Vetter fosters for the Suffolk Humane Society, founded in 2007. Similar to PAWS of Hertford County, the organization strives to end euthanasia as a means to control pet overpopulation by promoting spaying and neutering.
The Suffolk Humane Society encourages fostering and has a network of those, like Vetter, willing to open their homes to pets in need.
Vetter said she has been fostering for the organization for approximately three years and has fostered 19 dogs. Since the time she was young, Vetter has always owned and been around canines, so giving back to dogs comes naturally.
“I do this out of compassion for animals, but also to pay back to the dog world for all of the companionship and love they have shown me,” she said. “It gives me a lot of joy.”
Vetter said no one knows how an animal will react to shelter life. Like her counterpart in North Carolina, she often seeks out the hard cases. At least three of the dogs fostered in her home had been the ones cowering in the back of their pens, she said. Those dogs are often skipped by shelter visitors for more extroverted dogs.
“Those dogs do not get adopted,” she said.
One of her first foster dogs was Ginger, a sheltie-rottweiler-setter mix, who was originally a stray running around two miles from her home. After catching the dog and checking in with the shelter, she began to foster Ginger, who turned out to have heartworms, one of many health issues facing the pup.
“That was hard saying goodbye, but I knew I had to free up space in my home for more fosters,” she said.
At one time, Vetter cared for seven, three-week-old puppies, orphaned when their mother was killed by a car. They were later abandoned by their owner, who left them on the shelter’s doorstep in 56-degree weather. Vetter got a call for her help, and so began her crash course in bottle-feeding puppies.
“When I got them, they were very lethargic and still hypothermic,” she said.
But the puppies had a voracious appetite, and Vetter and her fellow pet foster parent and friend, Cindy Conford, would feed the brood every four hours.
“They all survived and were put up for adoption,” she said. “Within two weeks they all were adopted. They all got good homes.”
Brown and Vetter agreed the significance of fostering goes beyond freeing up shelter facilities. Pet foster parents are able to assess the animals in a home environment, where behavioral and some health issues can be identified and resolved.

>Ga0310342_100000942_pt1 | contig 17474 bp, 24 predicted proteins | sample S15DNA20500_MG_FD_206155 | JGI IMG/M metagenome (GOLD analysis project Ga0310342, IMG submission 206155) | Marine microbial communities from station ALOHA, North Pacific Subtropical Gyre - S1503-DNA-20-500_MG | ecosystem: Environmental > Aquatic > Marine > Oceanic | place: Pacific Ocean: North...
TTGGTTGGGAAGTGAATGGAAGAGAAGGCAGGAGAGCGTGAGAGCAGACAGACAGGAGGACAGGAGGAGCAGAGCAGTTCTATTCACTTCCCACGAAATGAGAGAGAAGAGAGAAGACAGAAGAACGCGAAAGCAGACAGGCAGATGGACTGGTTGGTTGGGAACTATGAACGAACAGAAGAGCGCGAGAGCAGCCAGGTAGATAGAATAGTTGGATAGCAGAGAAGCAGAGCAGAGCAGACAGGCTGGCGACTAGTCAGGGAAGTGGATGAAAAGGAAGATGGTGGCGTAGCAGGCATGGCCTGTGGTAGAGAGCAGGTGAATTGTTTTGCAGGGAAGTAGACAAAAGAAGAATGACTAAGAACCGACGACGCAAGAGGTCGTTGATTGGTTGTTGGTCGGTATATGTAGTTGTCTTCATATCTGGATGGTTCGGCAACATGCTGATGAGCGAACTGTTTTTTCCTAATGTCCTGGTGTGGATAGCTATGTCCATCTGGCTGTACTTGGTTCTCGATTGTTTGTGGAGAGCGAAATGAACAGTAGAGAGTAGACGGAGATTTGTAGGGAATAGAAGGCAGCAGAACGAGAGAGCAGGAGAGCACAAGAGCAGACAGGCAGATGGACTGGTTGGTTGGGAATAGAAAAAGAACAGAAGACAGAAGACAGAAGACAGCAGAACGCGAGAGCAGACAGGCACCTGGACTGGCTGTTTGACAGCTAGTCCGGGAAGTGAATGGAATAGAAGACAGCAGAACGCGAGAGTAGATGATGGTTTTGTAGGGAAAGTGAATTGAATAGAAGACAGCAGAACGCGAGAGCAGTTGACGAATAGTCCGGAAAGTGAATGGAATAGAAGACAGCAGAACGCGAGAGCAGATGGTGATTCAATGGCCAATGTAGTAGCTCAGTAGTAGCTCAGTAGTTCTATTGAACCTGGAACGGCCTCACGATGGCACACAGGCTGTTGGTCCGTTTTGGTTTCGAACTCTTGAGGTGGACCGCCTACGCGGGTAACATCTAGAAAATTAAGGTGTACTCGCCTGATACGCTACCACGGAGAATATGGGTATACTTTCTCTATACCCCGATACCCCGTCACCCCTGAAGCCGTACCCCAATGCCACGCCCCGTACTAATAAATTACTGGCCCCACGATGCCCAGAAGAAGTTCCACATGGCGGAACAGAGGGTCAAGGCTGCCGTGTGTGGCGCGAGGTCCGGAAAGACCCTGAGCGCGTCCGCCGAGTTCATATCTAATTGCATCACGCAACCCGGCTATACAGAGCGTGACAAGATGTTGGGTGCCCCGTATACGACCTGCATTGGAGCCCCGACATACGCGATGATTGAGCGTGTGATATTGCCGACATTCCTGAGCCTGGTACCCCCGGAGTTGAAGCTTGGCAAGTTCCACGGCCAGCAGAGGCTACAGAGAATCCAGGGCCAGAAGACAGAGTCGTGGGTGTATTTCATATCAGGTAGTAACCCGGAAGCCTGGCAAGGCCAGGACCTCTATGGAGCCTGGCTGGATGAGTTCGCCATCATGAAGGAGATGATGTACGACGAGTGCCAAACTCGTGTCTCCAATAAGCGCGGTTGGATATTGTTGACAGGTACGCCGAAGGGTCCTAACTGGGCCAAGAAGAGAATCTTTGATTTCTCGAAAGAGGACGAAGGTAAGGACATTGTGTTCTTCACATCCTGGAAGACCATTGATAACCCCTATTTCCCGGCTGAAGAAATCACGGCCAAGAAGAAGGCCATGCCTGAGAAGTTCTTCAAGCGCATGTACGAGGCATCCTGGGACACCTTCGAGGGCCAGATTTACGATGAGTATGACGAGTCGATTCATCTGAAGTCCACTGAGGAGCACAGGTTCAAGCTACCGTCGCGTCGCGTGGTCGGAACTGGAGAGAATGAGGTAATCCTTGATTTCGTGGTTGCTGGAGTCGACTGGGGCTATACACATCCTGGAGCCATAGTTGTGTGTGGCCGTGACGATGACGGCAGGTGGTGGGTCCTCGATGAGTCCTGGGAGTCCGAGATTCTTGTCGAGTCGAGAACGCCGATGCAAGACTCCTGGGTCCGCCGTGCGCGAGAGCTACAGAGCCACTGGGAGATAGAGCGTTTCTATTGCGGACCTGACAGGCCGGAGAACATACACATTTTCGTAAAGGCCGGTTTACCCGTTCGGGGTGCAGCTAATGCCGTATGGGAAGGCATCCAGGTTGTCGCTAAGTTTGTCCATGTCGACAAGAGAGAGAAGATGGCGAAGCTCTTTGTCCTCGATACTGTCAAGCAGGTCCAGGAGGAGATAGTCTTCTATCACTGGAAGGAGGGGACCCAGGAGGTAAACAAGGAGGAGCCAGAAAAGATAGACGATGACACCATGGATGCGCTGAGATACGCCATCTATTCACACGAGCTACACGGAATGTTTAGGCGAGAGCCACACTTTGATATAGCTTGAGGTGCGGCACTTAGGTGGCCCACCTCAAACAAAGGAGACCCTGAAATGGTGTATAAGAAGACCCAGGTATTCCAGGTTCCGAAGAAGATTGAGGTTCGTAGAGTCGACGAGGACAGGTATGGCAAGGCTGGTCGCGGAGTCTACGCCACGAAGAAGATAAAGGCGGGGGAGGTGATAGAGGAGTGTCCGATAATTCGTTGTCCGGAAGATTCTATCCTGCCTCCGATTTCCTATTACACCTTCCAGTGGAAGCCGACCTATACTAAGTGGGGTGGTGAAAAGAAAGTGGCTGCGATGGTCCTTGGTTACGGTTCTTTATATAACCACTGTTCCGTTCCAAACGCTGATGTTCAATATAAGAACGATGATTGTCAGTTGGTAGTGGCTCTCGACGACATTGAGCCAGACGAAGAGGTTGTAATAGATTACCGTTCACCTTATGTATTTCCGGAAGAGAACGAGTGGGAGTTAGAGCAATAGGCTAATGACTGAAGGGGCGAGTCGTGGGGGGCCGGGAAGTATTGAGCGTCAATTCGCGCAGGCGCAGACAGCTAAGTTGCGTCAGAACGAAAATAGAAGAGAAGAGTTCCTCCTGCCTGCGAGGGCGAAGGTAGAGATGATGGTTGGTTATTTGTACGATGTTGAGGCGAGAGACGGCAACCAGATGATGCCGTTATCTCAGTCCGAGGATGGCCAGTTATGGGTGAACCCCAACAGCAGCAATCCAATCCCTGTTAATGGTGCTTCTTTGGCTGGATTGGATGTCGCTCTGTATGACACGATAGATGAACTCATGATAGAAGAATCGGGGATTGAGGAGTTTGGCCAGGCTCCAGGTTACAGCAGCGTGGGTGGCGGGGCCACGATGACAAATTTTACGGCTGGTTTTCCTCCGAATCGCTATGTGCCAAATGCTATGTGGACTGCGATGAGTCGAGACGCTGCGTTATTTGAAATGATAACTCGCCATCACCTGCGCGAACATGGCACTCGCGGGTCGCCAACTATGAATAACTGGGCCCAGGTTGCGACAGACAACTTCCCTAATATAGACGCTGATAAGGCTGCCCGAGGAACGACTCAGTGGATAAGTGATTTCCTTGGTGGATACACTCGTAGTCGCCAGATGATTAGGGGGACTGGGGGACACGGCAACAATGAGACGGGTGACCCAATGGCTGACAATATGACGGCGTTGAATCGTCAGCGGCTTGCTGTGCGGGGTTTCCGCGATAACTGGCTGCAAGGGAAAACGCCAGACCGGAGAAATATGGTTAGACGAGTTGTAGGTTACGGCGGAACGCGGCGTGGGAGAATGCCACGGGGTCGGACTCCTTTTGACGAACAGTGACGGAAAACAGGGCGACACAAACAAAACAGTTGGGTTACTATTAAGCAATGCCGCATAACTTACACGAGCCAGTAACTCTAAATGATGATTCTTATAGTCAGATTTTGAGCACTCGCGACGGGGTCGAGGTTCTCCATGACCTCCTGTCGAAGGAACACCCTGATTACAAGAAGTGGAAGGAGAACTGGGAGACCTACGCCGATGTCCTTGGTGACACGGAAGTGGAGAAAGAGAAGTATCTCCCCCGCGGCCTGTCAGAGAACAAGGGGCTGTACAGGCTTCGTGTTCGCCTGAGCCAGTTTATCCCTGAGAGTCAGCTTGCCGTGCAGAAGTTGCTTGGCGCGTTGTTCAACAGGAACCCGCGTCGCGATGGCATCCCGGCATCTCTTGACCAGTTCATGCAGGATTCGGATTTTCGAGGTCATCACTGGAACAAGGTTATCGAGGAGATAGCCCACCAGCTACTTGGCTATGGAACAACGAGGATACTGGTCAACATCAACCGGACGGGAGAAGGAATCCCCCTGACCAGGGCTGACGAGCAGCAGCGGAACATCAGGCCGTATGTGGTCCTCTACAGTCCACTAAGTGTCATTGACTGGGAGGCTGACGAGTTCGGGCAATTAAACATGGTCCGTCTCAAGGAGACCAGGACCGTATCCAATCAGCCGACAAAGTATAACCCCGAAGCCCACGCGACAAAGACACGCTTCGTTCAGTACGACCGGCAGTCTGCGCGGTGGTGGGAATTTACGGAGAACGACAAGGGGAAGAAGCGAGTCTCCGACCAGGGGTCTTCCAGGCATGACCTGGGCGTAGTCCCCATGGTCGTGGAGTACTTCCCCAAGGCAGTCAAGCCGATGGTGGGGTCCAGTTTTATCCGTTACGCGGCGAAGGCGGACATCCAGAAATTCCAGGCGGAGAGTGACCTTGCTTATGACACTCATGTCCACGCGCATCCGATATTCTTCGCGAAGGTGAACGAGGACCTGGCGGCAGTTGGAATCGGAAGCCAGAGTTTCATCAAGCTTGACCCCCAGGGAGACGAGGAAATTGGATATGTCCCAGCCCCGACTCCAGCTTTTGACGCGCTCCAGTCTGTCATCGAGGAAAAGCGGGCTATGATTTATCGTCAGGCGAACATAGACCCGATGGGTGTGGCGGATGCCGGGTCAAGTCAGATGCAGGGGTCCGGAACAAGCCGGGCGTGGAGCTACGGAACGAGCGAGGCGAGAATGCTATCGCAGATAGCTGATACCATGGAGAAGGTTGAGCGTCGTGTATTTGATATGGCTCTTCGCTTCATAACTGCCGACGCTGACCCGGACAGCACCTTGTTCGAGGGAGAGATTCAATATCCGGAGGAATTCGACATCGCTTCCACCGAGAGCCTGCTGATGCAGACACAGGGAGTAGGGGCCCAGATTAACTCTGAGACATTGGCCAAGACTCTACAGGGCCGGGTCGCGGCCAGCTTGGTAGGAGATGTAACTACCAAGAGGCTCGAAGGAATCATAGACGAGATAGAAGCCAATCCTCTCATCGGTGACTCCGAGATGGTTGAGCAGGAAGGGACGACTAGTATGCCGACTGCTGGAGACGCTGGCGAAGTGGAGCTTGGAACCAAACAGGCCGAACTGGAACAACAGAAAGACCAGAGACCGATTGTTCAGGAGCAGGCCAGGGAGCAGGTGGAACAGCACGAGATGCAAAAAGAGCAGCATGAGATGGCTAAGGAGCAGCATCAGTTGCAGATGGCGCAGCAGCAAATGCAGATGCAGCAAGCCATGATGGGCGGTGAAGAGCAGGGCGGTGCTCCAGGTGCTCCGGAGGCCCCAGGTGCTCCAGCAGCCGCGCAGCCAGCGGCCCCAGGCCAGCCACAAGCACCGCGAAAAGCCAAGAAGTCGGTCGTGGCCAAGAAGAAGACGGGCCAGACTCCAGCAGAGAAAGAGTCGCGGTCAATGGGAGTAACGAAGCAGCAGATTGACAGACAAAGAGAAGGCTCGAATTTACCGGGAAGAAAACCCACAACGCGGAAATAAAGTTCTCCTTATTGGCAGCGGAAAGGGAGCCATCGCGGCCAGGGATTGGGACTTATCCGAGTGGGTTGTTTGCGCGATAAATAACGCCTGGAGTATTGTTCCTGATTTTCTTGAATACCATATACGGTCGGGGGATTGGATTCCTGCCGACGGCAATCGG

“Nobody knows what you’re adopting out. If someone comes into the shelter and says, ‘That’s a beautiful dog, I want to take it home’ and you don’t really know that dog and what it’s been up to — that’s the advantage of fostering,” said Brown.
Once the dog’s particular issues are identified, the pet foster parent can begin to try to establish a relationship.
“Often times there is one thing that will help you connect with them,” she said.
She remembered two particular fosters, including a 12-week-old feral puppy named Abby and a Chihuahua, now named Chuck, that she connected with in unusual ways. For Abby it was a bouncing tennis ball; with Chuck, a treat of peanut butter.
The assessment for fostered animals often goes beyond home as they are socialized in public places and observed around strangers, small children, cats and other dogs.
“You don’t have to be interested in training, you just have to want to take a dog in and treat it like any other dog,” Brown said.
On her farm in Powellsville, Brown spends time with her fosters on her screened in porch, patting their bellies and rubbing their backs. Sammy, the yellow terrier mix, sits in front of her wanting attention.
Brown calls him a “foster failure,” as he has been with her the longest. And she seems content with the idea that he will stay with her for the rest of his life.
But still she hopes he will find a forever home along with Ruby, Cody and Blake.
“I like to think of all of them as worth saving,” she said.